It was a difficult time for her, Lualhati said. While some activists would have a similar experience, her erstwhile friends could at least have acknowledged her contribution to the idea, she said glumly in an interview with the writer Luna Sicat-Cleto.
In my 2008 interview with Lualhati for the Philippine Daily Inquirer, she expounded on why the incident hurt her so badly: “The circumstances hit close to home,” the writer confided. “I had very little political consciousness when I got married … but my husband was an activist. I would not say that I joined the [underground Left], only that I joined my husband. It was his life, not mine. But I could not live his life without losing mine in the process.”
It wasn’t an easy leave-taking, Lualhati recalled. “Before I left, the other people in the movement offered to take care of my son. Of course I said no. Imagine leaving my son with [people who were on the run?] What if something happened to them? Where and how do I start looking for my son? … I think in a way, as early as 1973, I was already sowing the seeds for this novel.”
I don’t recall exactly when and how I met Ne in person, but we instantly bonded because we both grew up in the grimy streets of Tondo in Manila, and relished recalling and mocking the gangsta moves of the male population in the neighborhood that had made Tondo a much-feared district.
Ironically, her father, Esteban, was the opposite of toxic masculinity, and she wrote of him lovingly, tenderly, in “Sonata.” In the Sicat-Cleto interview, Lualhati remembered him as an “uliran,” the type of man who helped out in the chores—from cooking to getting the groceries to washing the baby’s diapers. He did not smoke either. His only vice, if it could be called that, was betting on the horses at the Sta. Ana and San Lazaro racetracks.
My 2008 interview with Lualhati had her talking as fondly of her father, a sometime real estate agent, musician, photographer, and singer/ violinist. “When I was very young, my father had this telescope and, together, we would peek at the stars,” she recalled. “One time I asked him, how can I go visit those stars? And he said someday I’m going to build a ladder that you can climb all the way to the stars. I asked, and what about you, are you coming with me? And he said no, I’m staying down here to catch you should you fall. But I’m sure you won’t fall.”
From him, she got her love of words, recalled Lualhati whose first story was published in Liwayway when she was 16 and in high school. In the Sicat-Cleto interview, she recounted how excited her father was, and how he spent the day buying every copy of the magazine that he could find.
In 2008, I wrote: By the time Esteban Castel Bautista died on Valentine’s Day in 1992, his writer-daughter had become a household word in Filipino literature, while he remained very much in her mind. “I want to write about the music of my father’s violin,” says Bautista. “That music used to wake me so I won’t be late for school.” She adds: “I want to write about him and his kindness together with his imperfections, especially when I read or watch something that portrays fathers in a bad light. Gusto kong ibangon ang dangal ng mga ama, ganon.”
Was it her father she remembered when she spent the better part of the night comforting me at my own father’s wake in Tondo in the early ‘90s? As I held back my tears, she regaled me with stories of how people met this inevitable fate, like it was part of a grand plan with the circumstances already decided in some Council of Eternals, and would merely be played out in a predetermined time.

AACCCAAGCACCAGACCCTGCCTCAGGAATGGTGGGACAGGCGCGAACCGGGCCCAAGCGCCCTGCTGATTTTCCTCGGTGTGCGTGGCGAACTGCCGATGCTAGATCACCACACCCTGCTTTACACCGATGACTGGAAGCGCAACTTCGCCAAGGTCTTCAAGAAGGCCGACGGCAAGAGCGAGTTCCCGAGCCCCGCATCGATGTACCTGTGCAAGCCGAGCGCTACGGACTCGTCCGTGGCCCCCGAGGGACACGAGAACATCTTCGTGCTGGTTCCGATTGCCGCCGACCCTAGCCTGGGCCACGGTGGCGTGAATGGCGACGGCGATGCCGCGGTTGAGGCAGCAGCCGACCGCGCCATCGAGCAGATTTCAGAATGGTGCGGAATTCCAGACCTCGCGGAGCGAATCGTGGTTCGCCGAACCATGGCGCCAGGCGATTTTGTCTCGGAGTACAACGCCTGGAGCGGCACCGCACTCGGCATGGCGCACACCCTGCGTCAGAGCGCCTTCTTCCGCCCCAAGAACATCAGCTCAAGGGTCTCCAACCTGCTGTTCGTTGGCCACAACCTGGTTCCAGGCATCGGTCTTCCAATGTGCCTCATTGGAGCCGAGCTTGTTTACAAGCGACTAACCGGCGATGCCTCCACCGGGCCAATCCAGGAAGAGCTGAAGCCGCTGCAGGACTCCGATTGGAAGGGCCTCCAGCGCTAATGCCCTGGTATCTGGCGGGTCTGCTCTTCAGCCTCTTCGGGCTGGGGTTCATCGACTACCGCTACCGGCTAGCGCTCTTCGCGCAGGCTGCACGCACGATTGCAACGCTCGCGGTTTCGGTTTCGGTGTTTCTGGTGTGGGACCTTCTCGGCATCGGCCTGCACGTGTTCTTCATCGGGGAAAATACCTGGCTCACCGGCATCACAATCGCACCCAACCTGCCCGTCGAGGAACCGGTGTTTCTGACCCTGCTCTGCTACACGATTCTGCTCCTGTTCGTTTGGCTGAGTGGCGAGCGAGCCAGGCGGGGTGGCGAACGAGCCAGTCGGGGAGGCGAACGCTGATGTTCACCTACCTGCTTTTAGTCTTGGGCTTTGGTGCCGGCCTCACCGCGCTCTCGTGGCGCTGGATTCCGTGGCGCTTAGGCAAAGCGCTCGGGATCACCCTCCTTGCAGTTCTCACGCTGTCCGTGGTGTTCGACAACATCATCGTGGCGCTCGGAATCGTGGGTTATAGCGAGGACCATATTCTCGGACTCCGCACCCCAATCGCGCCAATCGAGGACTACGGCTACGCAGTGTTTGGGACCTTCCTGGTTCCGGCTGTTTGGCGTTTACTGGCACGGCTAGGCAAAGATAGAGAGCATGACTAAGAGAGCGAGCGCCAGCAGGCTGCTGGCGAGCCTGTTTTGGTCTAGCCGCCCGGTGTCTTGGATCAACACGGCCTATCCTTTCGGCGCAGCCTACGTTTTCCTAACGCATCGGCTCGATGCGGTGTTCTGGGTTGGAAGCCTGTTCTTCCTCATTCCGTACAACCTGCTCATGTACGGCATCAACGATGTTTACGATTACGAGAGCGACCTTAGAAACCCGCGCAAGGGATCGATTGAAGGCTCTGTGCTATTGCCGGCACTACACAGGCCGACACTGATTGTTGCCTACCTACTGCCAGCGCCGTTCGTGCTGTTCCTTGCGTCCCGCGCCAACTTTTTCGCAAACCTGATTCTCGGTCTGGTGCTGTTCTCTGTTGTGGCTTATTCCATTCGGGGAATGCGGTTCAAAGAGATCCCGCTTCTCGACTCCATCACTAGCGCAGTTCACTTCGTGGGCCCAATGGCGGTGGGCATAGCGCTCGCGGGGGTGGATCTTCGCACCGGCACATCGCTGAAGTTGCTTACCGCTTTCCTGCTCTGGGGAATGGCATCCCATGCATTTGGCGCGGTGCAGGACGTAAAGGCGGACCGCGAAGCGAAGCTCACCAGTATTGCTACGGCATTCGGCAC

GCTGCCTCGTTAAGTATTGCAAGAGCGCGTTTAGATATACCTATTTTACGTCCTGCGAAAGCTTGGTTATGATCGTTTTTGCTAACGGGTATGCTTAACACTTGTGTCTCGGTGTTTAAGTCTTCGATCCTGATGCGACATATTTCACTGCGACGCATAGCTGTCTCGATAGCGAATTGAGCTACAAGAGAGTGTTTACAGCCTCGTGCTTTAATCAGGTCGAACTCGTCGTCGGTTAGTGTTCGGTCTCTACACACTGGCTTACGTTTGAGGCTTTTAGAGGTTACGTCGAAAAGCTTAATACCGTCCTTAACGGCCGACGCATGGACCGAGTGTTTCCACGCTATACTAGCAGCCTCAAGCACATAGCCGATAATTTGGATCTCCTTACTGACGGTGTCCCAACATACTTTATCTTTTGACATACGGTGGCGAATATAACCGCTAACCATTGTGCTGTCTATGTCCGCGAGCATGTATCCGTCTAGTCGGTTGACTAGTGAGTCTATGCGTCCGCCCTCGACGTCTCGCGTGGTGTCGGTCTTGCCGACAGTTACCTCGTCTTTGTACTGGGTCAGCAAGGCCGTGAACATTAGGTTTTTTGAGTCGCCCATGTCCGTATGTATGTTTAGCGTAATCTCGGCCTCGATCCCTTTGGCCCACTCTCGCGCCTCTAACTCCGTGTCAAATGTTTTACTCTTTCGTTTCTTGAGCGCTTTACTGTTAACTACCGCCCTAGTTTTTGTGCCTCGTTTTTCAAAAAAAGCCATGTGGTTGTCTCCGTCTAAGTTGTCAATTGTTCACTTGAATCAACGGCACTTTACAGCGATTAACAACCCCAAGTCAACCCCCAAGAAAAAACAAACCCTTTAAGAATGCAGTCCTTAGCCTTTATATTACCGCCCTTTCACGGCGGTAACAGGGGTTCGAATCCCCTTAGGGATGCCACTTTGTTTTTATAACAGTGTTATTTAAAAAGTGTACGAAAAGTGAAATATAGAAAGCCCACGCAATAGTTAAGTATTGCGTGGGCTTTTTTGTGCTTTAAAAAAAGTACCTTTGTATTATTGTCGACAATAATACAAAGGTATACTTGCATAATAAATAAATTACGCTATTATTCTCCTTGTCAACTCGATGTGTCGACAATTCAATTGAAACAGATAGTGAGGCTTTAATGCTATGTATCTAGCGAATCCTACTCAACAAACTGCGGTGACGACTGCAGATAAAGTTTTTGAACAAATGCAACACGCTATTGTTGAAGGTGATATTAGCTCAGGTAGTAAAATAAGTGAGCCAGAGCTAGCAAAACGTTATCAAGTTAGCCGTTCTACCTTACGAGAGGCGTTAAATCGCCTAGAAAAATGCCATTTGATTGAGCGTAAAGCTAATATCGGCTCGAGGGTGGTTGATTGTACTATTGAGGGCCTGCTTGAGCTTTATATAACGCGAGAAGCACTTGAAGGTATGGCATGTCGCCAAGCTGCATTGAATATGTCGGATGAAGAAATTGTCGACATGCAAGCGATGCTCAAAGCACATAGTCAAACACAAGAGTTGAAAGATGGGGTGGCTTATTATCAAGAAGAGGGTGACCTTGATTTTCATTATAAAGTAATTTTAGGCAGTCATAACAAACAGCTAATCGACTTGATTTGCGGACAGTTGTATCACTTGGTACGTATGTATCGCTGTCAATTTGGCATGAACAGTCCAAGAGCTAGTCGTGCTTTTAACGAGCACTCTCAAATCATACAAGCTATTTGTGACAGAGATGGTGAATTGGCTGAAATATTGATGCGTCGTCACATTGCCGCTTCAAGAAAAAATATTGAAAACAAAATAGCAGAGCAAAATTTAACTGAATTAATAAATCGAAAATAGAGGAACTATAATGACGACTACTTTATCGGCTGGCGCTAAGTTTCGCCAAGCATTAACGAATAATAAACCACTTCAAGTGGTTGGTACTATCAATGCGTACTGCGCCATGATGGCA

One of the most memorable of those was about this young man who was walking down a sidewalk. At some juncture, a huge puddle on the sidewalk made him step down to the street to avoid it. “Did you know that at that crucial moment when his feet touched the asphalt, a car careening out of control came straight at him and plowed him down?” Lualhati recounted.
It’s a horrible scenario that keeps coming to mind every time I walk on busy streets with little or no access to sidewalks.
At the end of her colorful storytelling, Lualhati stood up to go, but not before beckoning me to come closer. “Halika, halika!” she said, sharply nodding her head twice. I thought this normally undemonstrative friend was going to hug me, but she took my hand and pressed a P100 bill on it. Not much, but touching nonetheless since she still lived in a small apartment off Tayuman Street in Tondo at that time.
But then her limited means never stopped Lualhati from being generous—with her money, her time, her attention. Once, when we left my office at Jingle Magazine, which first published her novel “Dekada” before it became a book, she suggested that we get a bite at Aristocrat which had a small outlet in Cubao at that time. It was self-service so I got kare-kare and rice. As I fished out my wallet, she put out a hand to stop me, saying she’d already paid for our meal. I jested that had I known, I would have ordered more. “Hahaha, topo-topo barega!” she replied.
I had to ask Nanay later what it meant. “Walang bawian,” she said—or “no taking back what was given”—thrilled when I told her it was Lualhati herself who had uttered those words. Then Nanay said Lualhati may one day include me in her stories: “Aba, malay mo, baka maisama ka sa kwento nya balang araw.” Hah, in my dreams, I thought.
Years later, a friend called to tell me that my now-famous friend had mentioned me—by name!—in her latest work then: “In Sisterhood, Lea at Lualhati.” Even Nanay, whom Lualhati regularly asked about after I told her she was bedridden and showing signs of Alzheimer’s, would have been jealous. But oh, the stories that Ne would have been sharing with her by now!
The multiawarded Lualhati Bautista passed away on Feb. 12, 2023. —Ed.